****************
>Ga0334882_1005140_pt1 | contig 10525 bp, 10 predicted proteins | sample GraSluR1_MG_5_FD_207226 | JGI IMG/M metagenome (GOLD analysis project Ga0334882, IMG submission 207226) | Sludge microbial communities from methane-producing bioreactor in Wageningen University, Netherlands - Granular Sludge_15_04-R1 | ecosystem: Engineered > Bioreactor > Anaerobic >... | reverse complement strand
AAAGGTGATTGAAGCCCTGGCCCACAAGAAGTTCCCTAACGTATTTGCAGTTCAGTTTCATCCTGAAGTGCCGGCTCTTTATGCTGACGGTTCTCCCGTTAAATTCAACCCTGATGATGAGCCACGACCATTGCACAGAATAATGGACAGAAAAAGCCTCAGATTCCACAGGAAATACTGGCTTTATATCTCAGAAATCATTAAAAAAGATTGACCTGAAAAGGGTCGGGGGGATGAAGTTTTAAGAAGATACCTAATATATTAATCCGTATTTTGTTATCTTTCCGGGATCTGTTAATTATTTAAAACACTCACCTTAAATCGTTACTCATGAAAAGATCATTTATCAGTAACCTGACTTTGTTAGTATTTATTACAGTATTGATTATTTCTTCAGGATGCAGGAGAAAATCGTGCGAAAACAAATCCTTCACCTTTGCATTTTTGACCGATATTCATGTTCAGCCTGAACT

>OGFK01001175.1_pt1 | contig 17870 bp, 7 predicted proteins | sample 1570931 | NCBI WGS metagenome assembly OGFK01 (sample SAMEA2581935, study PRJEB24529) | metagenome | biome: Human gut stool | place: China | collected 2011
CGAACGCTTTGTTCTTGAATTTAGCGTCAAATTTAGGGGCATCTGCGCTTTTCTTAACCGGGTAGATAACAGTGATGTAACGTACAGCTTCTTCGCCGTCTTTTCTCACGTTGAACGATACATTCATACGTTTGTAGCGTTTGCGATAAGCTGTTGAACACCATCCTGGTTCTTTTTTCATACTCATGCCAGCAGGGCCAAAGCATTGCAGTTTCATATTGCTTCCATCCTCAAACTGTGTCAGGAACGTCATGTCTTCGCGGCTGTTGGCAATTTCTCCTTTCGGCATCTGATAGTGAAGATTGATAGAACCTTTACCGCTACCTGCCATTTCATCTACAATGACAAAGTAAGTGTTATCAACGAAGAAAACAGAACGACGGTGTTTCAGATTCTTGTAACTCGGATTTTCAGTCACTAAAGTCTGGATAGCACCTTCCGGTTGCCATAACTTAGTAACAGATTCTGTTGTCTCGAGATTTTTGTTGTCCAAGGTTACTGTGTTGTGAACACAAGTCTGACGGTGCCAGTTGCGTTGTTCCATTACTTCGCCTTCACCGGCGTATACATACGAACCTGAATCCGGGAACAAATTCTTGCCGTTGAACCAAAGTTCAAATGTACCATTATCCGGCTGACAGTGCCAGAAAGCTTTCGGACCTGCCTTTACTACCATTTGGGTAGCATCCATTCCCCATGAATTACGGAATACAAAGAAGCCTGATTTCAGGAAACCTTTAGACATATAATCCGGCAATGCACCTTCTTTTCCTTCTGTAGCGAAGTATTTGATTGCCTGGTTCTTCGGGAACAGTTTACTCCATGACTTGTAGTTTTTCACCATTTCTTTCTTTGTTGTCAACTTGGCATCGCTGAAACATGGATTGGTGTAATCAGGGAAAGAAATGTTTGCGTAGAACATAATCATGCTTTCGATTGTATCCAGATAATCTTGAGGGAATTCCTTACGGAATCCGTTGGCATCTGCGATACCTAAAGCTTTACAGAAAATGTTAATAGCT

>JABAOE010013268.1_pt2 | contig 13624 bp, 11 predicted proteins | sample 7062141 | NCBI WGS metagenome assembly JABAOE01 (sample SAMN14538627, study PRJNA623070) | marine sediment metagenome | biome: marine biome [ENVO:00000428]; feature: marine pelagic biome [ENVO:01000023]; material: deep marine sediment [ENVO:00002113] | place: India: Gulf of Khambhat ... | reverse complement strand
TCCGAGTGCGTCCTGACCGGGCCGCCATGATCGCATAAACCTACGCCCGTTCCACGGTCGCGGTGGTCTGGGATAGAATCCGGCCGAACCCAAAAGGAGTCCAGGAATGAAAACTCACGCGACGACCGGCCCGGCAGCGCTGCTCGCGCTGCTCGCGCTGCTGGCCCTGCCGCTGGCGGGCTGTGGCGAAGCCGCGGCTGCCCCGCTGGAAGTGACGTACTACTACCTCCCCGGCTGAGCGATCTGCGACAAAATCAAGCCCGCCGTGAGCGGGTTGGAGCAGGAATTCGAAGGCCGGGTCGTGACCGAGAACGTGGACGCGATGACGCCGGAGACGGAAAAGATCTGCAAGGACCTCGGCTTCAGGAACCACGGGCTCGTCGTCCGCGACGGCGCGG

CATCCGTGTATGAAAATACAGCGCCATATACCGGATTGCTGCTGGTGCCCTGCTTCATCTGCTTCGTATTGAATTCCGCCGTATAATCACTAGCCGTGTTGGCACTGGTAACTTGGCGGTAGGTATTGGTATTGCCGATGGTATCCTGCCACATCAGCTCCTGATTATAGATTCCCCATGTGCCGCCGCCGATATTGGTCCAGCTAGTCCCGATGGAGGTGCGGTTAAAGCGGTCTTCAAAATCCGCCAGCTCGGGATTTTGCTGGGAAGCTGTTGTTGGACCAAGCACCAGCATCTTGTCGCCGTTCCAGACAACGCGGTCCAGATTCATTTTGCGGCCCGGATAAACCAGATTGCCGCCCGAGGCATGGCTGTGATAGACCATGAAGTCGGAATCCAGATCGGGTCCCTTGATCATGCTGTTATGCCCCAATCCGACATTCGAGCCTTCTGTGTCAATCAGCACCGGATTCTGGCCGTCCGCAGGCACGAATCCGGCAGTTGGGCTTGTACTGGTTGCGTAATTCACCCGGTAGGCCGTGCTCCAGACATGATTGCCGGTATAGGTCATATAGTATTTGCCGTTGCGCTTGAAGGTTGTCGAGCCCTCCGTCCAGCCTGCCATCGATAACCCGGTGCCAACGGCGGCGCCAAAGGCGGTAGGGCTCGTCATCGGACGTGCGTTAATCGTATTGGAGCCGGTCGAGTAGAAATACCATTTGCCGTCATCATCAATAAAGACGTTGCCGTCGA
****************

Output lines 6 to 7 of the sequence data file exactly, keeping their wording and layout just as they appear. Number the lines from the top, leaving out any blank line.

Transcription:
TCCGAGTGCGTCCTGACCGGGCCGCCATGATCGCATAAACCTACGCCCGTTCCACGGTCGCGGTGGTCTGGGATAGAATCCGGCCGAACCCAAAAGGAGTCCAGGAATGAAAACTCACGCGACGACCGGCCCGGCAGCGCTGCTCGCGCTGCTCGCGCTGCTGGCCCTGCCGCTGGCGGGCTGTGGCGAAGCCGCGGCTGCCCCGCTGGAAGTGACGTACTACTACCTCCCCGGCTGAGCGATCTGCGACAAAATCAAGCCCGCCGTGAGCGGGTTGGAGCAGGAATTCGAAGGCCGGGTCGTGACCGAGAACGTGGACGCGATGACGCCGGAGACGGAAAAGATCTGCAAGGACCTCGGCTTCAGGAACCACGGGCTCGTCGTCCGCGACGGCGCGG

CATCCGTGTATGAAAATACAGCGCCATATACCGGATTGCTGCTGGTGCCCTGCTTCATCTGCTTCGTATTGAATTCCGCCGTATAATCACTAGCCGTGTTGGCACTGGTAACTTGGCGGTAGGTATTGGTATTGCCGATGGTATCCTGCCACATCAGCTCCTGATTATAGATTCCCCATGTGCCGCCGCCGATATTGGTCCAGCTAGTCCCGATGGAGGTGCGGTTAAAGCGGTCTTCAAAATCCGCCAGCTCGGGATTTTGCTGGGAAGCTGTTGTTGGACCAAGCACCAGCATCTTGTCGCCGTTCCAGACAACGCGGTCCAGATTCATTTTGCGGCCCGGATAAACCAGATTGCCGCCCGAGGCATGGCTGTGATAGACCATGAAGTCGGAATCCAGATCGGGTCCCTTGATCATGCTGTTATGCCCCAATCCGACATTCGAGCCTTCTGTGTCAATCAGCACCGGATTCTGGCCGTCCGCAGGCACGAATCCGGCAGTTGGGCTTGTACTGGTTGCGTAATTCACCCGGTAGGCCGTGCTCCAGACATGATTGCCGGTATAGGTCATATAGTATTTGCCGTTGCGCTTGAAGGTTGTCGAGCCCTCCGTCCAGCCTGCCATCGATAACCCGGTGCCAACGGCGGCGCCAAAGGCGGTAGGGCTCGTCATCGGACGTGCGTTAATCGTATTGGAGCCGGTCGAGTAGAAATACCATTTGCCGTCATCATCAATAAAGACGTTGCCGTCGA